I can't find much more to say than I already have; Michael Jackson's untimely death is one of the defining musical moments of the decade, in my opinion, in terms of how much it compelled me to reexamine his catalog and learn to appreciate his work in a whole new light. It seems apropos to offer up this deconstructed version of one song I only really discovered this year - "We Got a Good Thing Goin'" - that appeared on the suspiciously well-timed Stripped Mixes album. I didn't think all the stripped down versions worked but it was perfect on this one, especially in honing things down to all the best parts of the original's melancholy mood and charm. It's not meant to be an elegy but I can't but help but hear it as one.

    The 2010 Rewind songs.

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    posted by O.W.

    A few weeks ago, I put forward a challenge to folks to try their hand at remixing Bobby Reed's "Time Is Right For Love" and so far, we've had three folks step up.

    These are all "works in progress" so be nice with your comments/feedback but so far, I like where it's all heading.

    Bobby Reed: Time Is Right (Choplogic Remix)

    Bobby Reed: Time Is Right (Prince of Ballard Remix)

    Bobby Reed: Time Is Right (Flip Edit)

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    Sunday, December 20, 2009

    posted by O.W.

    I was on WNYC's Soundcheck again last Friday, talking about hip hop in the '00s. Part of what I was asked to do, ahead of time, was submit my 3 top hip hop albums of 2009 and I'm not going to lie: I couldn't come up with three actual albums. In fact, none of the three I submitted were, technically, albums.

    To be sure, I can't remotely claim to have heard much of what was released this year and the stuff I did hear just didn't move me to really admire them as albums. Sure, I liked some of Only Built 4 Cuban Linx 2 but overall, I found the album overly long and kind of anemic for it. I admired Jay's Blueprint 3 but more for its calculated choices than anything inherently pleasurable about the CD as a listening experience. I jumped in and listened to about 50 Gucci Mane songs in a row (his Cold War mixtape series + the new album) just to see what the deal was and while I get his appeal, I'd rather re-listen to individual songs rather than trying to sit through any of the mix-CDs/albums as a whole. I'm not going to put this on hip-hop (well, not entirely). I could do a lot more to "stay current" but now that my writing has become more personally-driven (what I like) vs. professionally-driven (what I should be writing about), I just don't find much about today's hip-hop that speaks to me. People in my demographic aren't really who today's young rappers are aiming at. Either way, I've learned to catch my pleasures when I can, usually in single-servings, and I've learned to moderate my expectations as I recognize that the older I get, the distance between contemporary hip-hop and my tastes grow.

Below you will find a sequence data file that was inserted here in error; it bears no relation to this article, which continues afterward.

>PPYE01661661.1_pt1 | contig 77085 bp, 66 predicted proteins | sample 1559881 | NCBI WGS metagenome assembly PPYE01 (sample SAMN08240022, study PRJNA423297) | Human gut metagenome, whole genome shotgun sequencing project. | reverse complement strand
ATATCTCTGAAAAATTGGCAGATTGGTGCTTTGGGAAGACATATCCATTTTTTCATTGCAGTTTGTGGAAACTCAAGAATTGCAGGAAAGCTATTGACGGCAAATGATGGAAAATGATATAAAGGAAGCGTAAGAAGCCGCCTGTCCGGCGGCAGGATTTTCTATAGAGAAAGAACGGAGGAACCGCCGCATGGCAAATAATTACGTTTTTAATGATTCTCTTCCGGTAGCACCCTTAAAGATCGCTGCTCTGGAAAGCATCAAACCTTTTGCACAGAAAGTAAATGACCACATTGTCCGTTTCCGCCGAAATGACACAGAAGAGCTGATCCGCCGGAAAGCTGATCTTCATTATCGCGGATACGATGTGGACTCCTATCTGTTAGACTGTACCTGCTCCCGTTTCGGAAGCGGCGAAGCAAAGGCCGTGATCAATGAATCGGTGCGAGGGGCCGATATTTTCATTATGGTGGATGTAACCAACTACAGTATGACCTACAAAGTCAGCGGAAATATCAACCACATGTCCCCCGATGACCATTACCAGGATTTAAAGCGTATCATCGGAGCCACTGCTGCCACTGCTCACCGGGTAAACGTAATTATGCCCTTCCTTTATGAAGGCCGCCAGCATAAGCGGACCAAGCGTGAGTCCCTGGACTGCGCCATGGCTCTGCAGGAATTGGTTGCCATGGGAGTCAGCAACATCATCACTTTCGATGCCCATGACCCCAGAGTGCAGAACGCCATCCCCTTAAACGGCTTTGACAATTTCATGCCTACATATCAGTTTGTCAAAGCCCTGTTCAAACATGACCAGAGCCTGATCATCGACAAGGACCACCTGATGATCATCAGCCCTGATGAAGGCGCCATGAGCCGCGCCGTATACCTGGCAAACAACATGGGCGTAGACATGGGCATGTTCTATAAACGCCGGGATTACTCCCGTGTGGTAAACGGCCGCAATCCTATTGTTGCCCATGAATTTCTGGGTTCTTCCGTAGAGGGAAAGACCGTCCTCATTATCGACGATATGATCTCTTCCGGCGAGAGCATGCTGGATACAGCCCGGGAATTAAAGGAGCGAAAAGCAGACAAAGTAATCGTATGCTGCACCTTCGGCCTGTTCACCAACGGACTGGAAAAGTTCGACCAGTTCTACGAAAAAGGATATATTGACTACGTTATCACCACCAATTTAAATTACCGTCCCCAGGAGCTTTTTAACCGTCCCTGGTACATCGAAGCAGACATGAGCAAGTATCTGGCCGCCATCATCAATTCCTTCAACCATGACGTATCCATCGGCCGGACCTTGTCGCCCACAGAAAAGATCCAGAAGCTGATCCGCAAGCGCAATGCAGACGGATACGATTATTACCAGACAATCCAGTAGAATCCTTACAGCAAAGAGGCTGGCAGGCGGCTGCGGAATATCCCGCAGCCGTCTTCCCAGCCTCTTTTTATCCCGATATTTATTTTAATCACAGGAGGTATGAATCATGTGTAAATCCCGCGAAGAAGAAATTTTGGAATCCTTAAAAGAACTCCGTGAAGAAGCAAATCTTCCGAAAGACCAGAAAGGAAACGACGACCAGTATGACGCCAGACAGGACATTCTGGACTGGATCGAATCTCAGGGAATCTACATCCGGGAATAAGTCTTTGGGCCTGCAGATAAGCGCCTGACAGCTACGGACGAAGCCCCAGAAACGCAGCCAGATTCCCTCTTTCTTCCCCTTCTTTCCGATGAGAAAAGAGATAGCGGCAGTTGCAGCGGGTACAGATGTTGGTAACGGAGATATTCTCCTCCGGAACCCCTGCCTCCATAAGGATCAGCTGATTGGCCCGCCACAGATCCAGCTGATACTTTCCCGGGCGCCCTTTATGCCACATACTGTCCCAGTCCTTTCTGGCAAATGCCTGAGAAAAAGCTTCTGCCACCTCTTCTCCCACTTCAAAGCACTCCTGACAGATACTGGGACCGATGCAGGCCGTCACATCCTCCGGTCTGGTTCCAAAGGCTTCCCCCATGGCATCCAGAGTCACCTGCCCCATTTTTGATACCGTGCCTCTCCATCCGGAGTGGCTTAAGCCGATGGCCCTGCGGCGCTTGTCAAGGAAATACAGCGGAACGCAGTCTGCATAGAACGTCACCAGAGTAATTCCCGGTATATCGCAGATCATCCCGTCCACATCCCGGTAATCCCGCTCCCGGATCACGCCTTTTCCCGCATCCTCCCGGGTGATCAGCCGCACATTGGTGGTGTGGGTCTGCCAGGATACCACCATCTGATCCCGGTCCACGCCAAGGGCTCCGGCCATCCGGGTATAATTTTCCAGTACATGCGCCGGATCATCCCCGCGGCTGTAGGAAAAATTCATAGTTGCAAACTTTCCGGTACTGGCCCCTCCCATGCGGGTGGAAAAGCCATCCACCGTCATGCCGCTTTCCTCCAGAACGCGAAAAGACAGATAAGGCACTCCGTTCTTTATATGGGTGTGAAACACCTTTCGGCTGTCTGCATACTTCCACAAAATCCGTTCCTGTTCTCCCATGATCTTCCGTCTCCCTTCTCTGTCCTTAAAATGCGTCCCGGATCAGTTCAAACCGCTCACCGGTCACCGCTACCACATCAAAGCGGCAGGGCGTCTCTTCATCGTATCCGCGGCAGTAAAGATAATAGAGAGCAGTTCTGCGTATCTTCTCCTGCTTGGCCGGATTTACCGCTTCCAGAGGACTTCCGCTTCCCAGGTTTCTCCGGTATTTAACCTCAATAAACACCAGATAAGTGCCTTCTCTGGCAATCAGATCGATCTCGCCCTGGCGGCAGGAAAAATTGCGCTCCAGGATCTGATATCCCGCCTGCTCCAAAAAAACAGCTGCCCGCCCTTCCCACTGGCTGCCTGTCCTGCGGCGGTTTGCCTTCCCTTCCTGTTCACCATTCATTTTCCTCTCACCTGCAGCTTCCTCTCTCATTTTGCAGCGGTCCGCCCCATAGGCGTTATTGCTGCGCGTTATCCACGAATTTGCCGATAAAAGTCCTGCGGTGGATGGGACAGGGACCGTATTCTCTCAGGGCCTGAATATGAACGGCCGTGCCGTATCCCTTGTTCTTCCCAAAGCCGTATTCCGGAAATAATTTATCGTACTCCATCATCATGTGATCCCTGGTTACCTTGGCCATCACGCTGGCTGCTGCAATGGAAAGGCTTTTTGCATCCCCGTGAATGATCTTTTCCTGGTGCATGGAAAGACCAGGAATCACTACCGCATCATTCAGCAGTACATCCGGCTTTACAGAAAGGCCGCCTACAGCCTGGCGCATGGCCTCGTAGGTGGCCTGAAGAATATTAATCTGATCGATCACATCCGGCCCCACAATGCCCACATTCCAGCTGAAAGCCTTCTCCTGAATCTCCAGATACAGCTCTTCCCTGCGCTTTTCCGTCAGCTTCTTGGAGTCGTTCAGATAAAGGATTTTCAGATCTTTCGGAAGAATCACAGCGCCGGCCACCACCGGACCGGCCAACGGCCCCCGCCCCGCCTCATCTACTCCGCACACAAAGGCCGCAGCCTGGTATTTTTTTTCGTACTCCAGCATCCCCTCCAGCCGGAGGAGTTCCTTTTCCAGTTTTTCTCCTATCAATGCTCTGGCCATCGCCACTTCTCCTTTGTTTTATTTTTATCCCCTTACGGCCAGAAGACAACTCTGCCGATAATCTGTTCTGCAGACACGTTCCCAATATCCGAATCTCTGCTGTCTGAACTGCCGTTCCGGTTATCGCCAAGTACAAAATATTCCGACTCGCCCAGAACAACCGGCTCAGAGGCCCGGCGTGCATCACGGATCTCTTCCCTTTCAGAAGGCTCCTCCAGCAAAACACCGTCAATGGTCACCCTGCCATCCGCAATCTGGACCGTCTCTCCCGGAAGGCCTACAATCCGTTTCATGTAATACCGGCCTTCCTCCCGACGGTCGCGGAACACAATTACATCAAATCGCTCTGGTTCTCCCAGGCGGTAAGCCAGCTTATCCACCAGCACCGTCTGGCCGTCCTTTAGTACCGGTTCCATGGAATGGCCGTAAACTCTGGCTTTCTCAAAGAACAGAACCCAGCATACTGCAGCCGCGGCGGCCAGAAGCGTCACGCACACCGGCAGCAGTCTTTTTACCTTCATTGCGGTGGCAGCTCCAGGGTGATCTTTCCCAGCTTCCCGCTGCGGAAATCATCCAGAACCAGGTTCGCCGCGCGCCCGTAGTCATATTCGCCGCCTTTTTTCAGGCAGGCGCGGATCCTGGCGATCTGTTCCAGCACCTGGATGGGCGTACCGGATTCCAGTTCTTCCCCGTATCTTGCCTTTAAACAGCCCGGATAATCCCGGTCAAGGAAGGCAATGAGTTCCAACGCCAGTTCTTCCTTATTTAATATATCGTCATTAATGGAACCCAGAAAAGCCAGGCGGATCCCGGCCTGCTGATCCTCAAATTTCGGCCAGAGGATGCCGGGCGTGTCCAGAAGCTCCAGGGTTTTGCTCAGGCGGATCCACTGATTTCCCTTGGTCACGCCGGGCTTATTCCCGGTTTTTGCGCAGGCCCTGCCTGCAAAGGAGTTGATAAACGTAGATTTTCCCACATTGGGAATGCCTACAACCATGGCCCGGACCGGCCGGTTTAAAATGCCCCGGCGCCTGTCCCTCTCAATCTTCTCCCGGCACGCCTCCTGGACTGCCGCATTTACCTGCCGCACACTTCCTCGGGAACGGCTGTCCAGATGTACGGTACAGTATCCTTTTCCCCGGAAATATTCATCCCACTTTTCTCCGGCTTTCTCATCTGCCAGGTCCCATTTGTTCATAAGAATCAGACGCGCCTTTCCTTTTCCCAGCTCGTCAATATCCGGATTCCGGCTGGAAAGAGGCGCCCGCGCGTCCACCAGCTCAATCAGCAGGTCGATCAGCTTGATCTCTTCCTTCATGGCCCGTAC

But for all that, I still leave myself open to crave those moments when a song will absolutely knock me on my f---ing ass, demand my attention and compel me to keep coming back to it. If you had told me that would be Jay Electronica, with a radio rip that skips, I would have laughed you out of the room but that's before I actually heard the song and once I did, all I could think was, "wait, this is that same dude who made this?" I was never checking for him before this song but after it? I'm thinking "Third Coming".

    So yeah, this made my Top 3 even though it wasn't an album because frankly, I found the experience of listening to this more profound than most of the albums I actually did hear this year. And who knows - maybe his album (if it ever comes out) won't live up to this moment but I actually want to hear what he has to bring and that sense of anticipation is like water to the desert of my expectations.

    So what's so good here?

    Begin with the fact that it's the first unqualifiably incredible Just Blaze production I've heard in at least two years. There's the loop itself of course (more on this in a moment) but listen past just the actual sample. The added string arrangements don't just play off the main melody but they're also used to build tension as a second set of strings tick upward in a crescendo effect - all in key - so that by the peak moment, everything is aflame...only to start all over again for another 10 bar cycle (the 10 bar loop is also unusual since it plays against where you'd normally expect the progression to go). Pure intensity.